Leaps of faith can land you in some pretty great spots just as easily as they can send you careening so far off course that it takes ages to recover. Belgian death metallers Carnation have just made such a leap with Cursed Mortality. While their Entombed-loving HM-2 hearts are still clearly worn on their sleeve, they’ve added more to the sonic pot this time around and along with a logo redesign, they’re embracing these changes with confidence. Frankly, confidence is really the only approach you can take when you’re a death metal band that is pivoting to incorporating clean vocals, melody, and more complex song structures, you simply have to own it.
The first song that was presented from Cursed Mortality was the title track and it introduced fans to the changes that they were undergoing stylistically. The clean vocals, the near 8-minute runtime, and how they were approaching making all of this work together. While this is an intentional move to get long-time fans over this hurdle, the way this album begins with “Herald of Demise” is anything but progressive. Andy Larocque (King Diamond) gets a guest spot and kicks off the song with that signature shredding of his before the band get to doing what they do best: chugging buzzsaw guitars, ferocious growls, and a skilled and complimentary rhythm section. The advantage to setting things up in this manner is that we know that there are stylistic wrinkles inbound but are utterly unsure of when they’ll appear and that gives Carnation the upper hand of surprise. Coming out swinging like this is a great way to keep the listener in the palm of their hand, at least for a while.
Cursed Mortality is a theme that gives Carnation a loose framework that allows them to explore themes of death through a variety of lenses, whether they be more philosophical or literal. “Maruta” takes a more harsh look at violent acts and atrocities of war, while “Metropolis” (more than likely a nod to the Fritz Lang film of the same name) looks at the idea of civilization as a machine that uses human effort and toil as fuel to keep this cycle sustained. Underpinning the themes in these songs is a solid foundation of death metal that is aptly performed but some of the simpler, more straightforward death metal tracks can be forgettable, even if they pack a wallop when they’re played at max volume. Things get more interesting when the band begins tinkering with their sound on the fourth track, “Replicant.” Twin leads fade in and the clean vocals make their arrival with a line pulled right from Blade Runner, the song’s inspiration. Again the theme of death is explored but through the idea of predetermined expiration based on a limited window of usefulness. While the songs melodies and vocal lines are a little rudimentary, Carnation pull this off well, even if it’s somewhat obvious that this is rather early in their attempts at a song like this.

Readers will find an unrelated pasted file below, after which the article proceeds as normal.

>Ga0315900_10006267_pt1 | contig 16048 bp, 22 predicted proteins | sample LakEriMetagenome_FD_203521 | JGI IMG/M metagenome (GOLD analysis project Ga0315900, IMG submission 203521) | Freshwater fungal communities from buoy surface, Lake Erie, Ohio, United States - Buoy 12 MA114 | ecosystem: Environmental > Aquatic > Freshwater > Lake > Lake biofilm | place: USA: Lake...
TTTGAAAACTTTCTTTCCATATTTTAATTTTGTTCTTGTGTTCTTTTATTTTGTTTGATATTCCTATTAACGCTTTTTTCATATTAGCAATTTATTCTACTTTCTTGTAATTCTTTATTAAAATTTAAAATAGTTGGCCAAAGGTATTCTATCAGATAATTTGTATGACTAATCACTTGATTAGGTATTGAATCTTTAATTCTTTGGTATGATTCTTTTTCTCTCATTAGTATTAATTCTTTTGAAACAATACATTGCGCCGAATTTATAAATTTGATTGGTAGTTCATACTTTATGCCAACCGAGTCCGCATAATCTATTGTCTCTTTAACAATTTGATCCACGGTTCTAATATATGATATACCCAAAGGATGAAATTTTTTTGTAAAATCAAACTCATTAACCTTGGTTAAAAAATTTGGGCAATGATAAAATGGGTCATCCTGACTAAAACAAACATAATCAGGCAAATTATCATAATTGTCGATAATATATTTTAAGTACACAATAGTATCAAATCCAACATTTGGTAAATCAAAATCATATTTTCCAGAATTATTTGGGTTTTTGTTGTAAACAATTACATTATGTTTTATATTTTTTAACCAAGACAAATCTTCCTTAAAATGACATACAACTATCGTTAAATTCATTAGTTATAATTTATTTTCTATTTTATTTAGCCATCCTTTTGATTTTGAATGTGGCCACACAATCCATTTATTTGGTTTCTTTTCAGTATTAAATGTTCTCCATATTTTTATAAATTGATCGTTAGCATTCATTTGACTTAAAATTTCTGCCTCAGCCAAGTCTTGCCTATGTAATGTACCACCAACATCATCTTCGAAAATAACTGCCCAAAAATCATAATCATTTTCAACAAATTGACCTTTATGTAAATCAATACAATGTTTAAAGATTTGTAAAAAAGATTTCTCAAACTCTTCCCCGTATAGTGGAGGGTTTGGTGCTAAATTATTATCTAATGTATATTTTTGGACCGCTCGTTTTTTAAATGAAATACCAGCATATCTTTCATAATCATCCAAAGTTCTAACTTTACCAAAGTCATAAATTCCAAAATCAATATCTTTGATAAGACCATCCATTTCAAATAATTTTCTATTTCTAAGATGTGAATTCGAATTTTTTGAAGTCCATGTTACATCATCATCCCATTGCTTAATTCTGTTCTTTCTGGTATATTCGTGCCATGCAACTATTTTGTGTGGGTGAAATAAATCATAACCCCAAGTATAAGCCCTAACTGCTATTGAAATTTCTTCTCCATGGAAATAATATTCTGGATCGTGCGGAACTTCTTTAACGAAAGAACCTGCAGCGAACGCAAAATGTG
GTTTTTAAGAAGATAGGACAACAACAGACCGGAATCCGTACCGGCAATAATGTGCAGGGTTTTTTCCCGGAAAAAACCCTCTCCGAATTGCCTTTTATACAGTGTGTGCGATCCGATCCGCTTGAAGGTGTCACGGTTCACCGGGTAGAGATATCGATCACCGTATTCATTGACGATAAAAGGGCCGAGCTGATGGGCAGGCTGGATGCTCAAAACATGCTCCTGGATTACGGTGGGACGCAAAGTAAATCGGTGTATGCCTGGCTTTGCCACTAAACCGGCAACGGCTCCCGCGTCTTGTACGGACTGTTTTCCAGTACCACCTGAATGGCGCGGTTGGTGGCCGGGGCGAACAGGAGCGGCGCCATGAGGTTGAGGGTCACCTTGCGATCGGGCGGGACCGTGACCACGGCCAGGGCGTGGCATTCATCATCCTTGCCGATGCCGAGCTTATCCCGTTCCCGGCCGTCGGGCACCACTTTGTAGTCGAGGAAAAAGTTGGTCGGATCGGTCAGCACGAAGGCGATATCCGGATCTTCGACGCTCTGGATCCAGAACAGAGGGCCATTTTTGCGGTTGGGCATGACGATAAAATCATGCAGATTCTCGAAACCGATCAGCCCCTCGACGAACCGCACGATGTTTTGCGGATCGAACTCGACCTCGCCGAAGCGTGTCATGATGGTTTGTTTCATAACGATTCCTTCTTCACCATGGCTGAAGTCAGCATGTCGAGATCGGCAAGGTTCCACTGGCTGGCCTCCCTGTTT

While the discussion around this album will largely be the new direction for the band, there are plenty of great little details that are executed memorably as well. The way the D-beats hit on “Maruta” and the descending tom fills that accompany them, the lurching doomy passages of “Cycle of Suffering”, and of course the progressive intricacies of the final and title track. These details add a richness to the album that help it become a fun album to listen to moment-to-moment and time will tell how long this record lingers in the minds of those who give it a chance. Transitional albums have often been met with middling or even negative responses and while Cursed Mortality deserves either of those sentiments, this album will be seen as a necessary step toward Carnation's vision for themselves. It will also leave fans and onlookers with the question of what will come next and how future albums will take shape. All of that aside, Carnation should be nothing but proud of what they’ve accomplished here.
Bottom Line: Carnation are taking their first steps toward a new form and Cursed Mortality is the first footfall on this path. While there are some balancing issues along the way, and not every song is memorable, there are some genuinely great ideas presented and they’re executed with confidence. Moving from a more straightforward death metal sound to one which incorporates additional elements can be tricky but Carnation have done well and this album sets some grand expectations for what will come next.